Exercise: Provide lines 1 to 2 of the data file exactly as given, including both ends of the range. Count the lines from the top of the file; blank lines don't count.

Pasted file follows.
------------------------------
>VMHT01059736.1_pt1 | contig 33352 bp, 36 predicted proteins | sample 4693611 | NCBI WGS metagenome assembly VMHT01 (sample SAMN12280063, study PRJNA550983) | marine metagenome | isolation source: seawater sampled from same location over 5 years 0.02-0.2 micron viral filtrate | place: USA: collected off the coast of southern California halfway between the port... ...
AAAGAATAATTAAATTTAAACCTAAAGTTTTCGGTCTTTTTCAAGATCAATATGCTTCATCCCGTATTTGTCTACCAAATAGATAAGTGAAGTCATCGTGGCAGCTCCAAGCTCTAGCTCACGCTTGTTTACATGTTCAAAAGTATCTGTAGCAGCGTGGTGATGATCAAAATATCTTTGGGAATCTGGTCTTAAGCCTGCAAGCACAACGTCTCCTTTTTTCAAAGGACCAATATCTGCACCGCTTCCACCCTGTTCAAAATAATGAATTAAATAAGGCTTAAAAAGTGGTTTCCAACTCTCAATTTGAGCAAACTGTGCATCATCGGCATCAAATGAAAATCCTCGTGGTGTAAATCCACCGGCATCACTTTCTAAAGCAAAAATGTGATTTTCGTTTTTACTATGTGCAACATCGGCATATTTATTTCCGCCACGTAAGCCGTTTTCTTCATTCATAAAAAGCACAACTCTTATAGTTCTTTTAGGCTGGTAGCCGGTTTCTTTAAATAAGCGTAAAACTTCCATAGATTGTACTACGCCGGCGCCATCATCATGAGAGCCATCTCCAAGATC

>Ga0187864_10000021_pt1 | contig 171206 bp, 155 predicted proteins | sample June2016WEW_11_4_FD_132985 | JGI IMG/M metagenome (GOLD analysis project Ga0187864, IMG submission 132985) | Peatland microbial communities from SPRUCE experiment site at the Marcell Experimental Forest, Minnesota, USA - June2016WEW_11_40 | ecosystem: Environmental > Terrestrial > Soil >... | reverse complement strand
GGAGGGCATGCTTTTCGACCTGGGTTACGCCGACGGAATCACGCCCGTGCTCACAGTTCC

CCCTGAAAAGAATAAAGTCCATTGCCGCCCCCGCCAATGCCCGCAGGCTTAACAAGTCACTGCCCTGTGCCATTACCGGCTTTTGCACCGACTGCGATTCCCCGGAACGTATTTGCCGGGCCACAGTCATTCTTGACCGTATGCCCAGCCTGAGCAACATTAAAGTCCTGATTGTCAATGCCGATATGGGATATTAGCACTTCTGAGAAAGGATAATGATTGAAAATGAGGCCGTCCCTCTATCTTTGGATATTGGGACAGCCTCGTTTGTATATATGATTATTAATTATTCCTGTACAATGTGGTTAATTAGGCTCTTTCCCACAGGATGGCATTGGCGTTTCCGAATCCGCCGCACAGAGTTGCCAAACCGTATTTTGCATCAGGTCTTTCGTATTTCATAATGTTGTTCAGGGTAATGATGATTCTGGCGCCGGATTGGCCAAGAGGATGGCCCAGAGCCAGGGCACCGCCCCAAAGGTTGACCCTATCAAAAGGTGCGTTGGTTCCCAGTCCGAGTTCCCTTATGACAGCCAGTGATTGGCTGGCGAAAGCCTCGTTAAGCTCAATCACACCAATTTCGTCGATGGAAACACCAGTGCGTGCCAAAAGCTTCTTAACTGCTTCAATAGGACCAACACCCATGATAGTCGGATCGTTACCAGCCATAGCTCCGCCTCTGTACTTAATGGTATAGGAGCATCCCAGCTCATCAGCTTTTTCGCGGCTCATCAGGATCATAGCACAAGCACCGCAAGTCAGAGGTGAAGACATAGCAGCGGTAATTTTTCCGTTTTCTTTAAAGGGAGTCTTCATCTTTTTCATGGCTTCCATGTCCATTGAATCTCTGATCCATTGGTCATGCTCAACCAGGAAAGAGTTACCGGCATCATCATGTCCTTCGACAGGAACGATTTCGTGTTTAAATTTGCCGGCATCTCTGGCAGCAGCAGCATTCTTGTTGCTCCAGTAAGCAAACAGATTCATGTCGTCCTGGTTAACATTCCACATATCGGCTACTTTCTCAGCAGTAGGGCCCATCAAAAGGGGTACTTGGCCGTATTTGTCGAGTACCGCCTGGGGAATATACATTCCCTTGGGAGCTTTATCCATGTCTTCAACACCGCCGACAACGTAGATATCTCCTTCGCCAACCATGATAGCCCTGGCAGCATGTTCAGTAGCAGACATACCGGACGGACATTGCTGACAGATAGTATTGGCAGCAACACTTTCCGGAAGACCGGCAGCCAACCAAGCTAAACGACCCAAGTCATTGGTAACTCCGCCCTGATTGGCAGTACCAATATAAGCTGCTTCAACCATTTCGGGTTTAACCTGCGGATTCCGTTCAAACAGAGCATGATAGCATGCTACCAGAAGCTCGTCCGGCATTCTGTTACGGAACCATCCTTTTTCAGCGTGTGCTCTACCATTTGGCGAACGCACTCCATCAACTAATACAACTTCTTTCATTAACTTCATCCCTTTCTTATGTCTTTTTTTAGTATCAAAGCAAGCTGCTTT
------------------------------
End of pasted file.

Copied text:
>VMHT01059736.1_pt1 | contig 33352 bp, 36 predicted proteins | sample 4693611 | NCBI WGS metagenome assembly VMHT01 (sample SAMN12280063, study PRJNA550983) | marine metagenome | isolation source: seawater sampled from same location over 5 years 0.02-0.2 micron viral filtrate | place: USA: collected off the coast of southern California halfway between the port... ...
AAAGAATAATTAAATTTAAACCTAAAGTTTTCGGTCTTTTTCAAGATCAATATGCTTCATCCCGTATTTGTCTACCAAATAGATAAGTGAAGTCATCGTGGCAGCTCCAAGCTCTAGCTCACGCTTGTTTACATGTTCAAAAGTATCTGTAGCAGCGTGGTGATGATCAAAATATCTTTGGGAATCTGGTCTTAAGCCTGCAAGCACAACGTCTCCTTTTTTCAAAGGACCAATATCTGCACCGCTTCCACCCTGTTCAAAATAATGAATTAAATAAGGCTTAAAAAGTGGTTTCCAACTCTCAATTTGAGCAAACTGTGCATCATCGGCATCAAATGAAAATCCTCGTGGTGTAAATCCACCGGCATCACTTTCTAAAGCAAAAATGTGATTTTCGTTTTTACTATGTGCAACATCGGCATATTTATTTCCGCCACGTAAGCCGTTTTCTTCATTCATAAAAAGCACAACTCTTATAGTTCTTTTAGGCTGGTAGCCGGTTTCTTTAAATAAGCGTAAAACTTCCATAGATTGTACTACGCCGGCGCCATCATCATGAGAGCCATCTCCAAGATC